Scientists have detected dust belts around Proxima Centauri, a finding that indicates the presence of an elaborate planetary system hosted by the closest star to the solar system.
New observations by the Atacama Large Millimeter Array (ALMA)
Observatory in Chile revealed the glow coming from cold dust in a region between one to four times as far from Proxima Centauri as the Earth is from the Sun.
The data also hints at the presence of an even cooler outer dust belt and may indicate the presence of a system of planets. These structures are similar to the much larger belts in the solar system and are also expected to be made from particles of rock and ice that failed to form planets.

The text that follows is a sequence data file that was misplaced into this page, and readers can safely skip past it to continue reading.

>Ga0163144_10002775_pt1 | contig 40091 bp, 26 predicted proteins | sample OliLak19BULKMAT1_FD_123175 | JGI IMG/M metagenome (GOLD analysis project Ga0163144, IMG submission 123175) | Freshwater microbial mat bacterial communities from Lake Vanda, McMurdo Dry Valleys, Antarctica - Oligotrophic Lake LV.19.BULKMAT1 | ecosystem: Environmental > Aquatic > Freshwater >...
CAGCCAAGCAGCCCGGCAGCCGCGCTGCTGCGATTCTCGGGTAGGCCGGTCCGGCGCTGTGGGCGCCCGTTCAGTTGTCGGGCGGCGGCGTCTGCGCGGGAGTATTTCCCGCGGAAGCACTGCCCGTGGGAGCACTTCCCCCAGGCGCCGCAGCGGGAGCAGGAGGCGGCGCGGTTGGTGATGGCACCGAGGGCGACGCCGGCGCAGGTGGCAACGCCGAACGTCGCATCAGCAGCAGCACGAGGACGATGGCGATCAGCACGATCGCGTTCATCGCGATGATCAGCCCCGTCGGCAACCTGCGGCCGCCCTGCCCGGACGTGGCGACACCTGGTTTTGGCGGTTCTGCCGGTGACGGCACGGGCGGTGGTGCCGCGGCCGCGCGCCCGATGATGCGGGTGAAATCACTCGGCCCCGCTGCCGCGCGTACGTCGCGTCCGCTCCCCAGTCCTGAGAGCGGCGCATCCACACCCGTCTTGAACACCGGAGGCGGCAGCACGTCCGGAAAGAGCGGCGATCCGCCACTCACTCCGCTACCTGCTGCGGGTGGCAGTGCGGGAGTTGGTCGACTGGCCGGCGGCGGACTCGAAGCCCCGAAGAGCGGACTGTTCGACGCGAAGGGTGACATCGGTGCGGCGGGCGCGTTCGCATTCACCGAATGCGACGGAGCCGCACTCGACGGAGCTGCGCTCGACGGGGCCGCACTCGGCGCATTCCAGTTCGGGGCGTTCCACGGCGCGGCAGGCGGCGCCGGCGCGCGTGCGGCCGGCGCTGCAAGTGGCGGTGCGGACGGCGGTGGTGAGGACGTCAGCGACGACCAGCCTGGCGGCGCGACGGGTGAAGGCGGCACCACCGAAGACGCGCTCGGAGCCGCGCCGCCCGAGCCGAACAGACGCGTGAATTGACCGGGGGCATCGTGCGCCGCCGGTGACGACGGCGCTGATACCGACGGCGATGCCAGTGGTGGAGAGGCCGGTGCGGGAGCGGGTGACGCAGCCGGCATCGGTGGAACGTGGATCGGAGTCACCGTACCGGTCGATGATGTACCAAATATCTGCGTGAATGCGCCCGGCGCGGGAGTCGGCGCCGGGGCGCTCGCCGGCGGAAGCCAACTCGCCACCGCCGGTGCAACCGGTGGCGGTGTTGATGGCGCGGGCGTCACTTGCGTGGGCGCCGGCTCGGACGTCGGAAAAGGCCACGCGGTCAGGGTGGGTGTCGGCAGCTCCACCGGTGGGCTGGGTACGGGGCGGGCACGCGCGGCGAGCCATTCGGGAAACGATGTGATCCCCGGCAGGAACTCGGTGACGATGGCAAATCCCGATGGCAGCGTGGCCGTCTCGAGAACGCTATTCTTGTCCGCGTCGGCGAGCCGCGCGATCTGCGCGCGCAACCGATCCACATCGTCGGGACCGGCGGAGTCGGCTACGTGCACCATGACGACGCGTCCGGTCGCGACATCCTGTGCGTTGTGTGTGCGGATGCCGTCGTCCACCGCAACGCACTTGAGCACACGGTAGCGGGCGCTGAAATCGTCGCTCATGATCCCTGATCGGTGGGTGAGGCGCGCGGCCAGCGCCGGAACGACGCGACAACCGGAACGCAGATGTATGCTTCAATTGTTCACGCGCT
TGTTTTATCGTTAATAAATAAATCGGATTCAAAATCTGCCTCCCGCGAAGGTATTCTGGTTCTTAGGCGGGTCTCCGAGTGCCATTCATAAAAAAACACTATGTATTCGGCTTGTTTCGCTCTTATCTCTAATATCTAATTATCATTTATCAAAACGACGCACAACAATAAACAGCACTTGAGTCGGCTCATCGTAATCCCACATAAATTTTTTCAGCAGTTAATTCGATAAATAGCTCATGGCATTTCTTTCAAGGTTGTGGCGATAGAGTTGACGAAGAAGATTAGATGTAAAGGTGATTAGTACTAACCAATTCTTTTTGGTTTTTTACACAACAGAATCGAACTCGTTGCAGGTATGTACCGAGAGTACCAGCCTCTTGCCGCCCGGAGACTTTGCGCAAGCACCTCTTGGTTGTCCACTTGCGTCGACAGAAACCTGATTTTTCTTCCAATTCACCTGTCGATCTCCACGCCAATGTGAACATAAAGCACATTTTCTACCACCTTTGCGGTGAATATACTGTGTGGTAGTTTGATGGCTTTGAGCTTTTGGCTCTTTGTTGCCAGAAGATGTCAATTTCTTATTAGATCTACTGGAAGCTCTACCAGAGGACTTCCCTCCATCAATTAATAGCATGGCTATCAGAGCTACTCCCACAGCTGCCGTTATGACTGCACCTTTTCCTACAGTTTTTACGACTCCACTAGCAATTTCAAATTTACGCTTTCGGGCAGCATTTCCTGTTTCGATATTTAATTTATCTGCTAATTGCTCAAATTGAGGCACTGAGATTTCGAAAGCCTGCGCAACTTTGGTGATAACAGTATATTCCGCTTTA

Proxima Centauri is the closest star to the Sun. It is a faint red dwarf lying just four light-years away in the southern constellation of Centaurus.
It is orbited by the Earth-sized temperate world Proxima b, discovered in 2016 and the closest exoplanet to the solar system. However, there is more to this system than just a single planet.
The new ALMA observations reveal emission from clouds of cold cosmic dust surrounding the star.